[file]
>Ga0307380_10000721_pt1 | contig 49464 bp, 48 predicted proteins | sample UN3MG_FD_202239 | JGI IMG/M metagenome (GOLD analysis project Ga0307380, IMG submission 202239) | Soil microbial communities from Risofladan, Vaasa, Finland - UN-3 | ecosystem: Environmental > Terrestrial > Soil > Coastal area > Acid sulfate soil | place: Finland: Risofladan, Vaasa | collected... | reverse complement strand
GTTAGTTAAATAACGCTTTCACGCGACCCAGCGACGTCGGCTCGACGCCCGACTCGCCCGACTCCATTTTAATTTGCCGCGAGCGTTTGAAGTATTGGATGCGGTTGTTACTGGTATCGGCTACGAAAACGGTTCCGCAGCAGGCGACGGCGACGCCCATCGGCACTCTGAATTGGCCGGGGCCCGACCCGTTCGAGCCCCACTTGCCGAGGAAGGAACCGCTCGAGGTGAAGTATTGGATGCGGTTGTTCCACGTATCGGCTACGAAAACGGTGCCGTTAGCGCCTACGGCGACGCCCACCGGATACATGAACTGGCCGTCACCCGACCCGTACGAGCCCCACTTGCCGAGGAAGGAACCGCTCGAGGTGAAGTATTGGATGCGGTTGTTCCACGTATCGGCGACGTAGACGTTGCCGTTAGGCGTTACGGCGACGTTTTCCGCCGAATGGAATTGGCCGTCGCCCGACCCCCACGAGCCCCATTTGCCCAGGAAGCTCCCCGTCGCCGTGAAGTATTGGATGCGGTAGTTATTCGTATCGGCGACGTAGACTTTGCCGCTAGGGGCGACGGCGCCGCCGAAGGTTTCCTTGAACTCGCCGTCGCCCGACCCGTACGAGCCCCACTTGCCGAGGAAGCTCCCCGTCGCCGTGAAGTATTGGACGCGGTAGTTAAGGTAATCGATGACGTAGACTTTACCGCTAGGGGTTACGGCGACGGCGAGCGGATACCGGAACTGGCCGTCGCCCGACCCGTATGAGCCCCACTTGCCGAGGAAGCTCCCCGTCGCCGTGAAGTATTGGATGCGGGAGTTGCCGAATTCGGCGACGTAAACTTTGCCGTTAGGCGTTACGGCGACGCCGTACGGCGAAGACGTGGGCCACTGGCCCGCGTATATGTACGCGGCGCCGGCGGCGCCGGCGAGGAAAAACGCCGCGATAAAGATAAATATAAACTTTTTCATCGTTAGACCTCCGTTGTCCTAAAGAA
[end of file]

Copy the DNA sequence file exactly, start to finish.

>Ga0307380_10000721_pt1 | contig 49464 bp, 48 predicted proteins | sample UN3MG_FD_202239 | JGI IMG/M metagenome (GOLD analysis project Ga0307380, IMG submission 202239) | Soil microbial communities from Risofladan, Vaasa, Finland - UN-3 | ecosystem: Environmental > Terrestrial > Soil > Coastal area > Acid sulfate soil | place: Finland: Risofladan, Vaasa | collected... | reverse complement strand
GTTAGTTAAATAACGCTTTCACGCGACCCAGCGACGTCGGCTCGACGCCCGACTCGCCCGACTCCATTTTAATTTGCCGCGAGCGTTTGAAGTATTGGATGCGGTTGTTACTGGTATCGGCTACGAAAACGGTTCCGCAGCAGGCGACGGCGACGCCCATCGGCACTCTGAATTGGCCGGGGCCCGACCCGTTCGAGCCCCACTTGCCGAGGAAGGAACCGCTCGAGGTGAAGTATTGGATGCGGTTGTTCCACGTATCGGCTACGAAAACGGTGCCGTTAGCGCCTACGGCGACGCCCACCGGATACATGAACTGGCCGTCACCCGACCCGTACGAGCCCCACTTGCCGAGGAAGGAACCGCTCGAGGTGAAGTATTGGATGCGGTTGTTCCACGTATCGGCGACGTAGACGTTGCCGTTAGGCGTTACGGCGACGTTTTCCGCCGAATGGAATTGGCCGTCGCCCGACCCCCACGAGCCCCATTTGCCCAGGAAGCTCCCCGTCGCCGTGAAGTATTGGATGCGGTAGTTATTCGTATCGGCGACGTAGACTTTGCCGCTAGGGGCGACGGCGCCGCCGAAGGTTTCCTTGAACTCGCCGTCGCCCGACCCGTACGAGCCCCACTTGCCGAGGAAGCTCCCCGTCGCCGTGAAGTATTGGACGCGGTAGTTAAGGTAATCGATGACGTAGACTTTACCGCTAGGGGTTACGGCGACGGCGAGCGGATACCGGAACTGGCCGTCGCCCGACCCGTATGAGCCCCACTTGCCGAGGAAGCTCCCCGTCGCCGTGAAGTATTGGATGCGGGAGTTGCCGAATTCGGCGACGTAAACTTTGCCGTTAGGCGTTACGGCGACGCCGTACGGCGAAGACGTGGGCCACTGGCCCGCGTATATGTACGCGGCGCCGGCGGCGCCGGCGAGGAAAAACGCCGCGATAAAGATAAATATAAACTTTTTCATCGTTAGACCTCCGTTGTCCTAAAGAA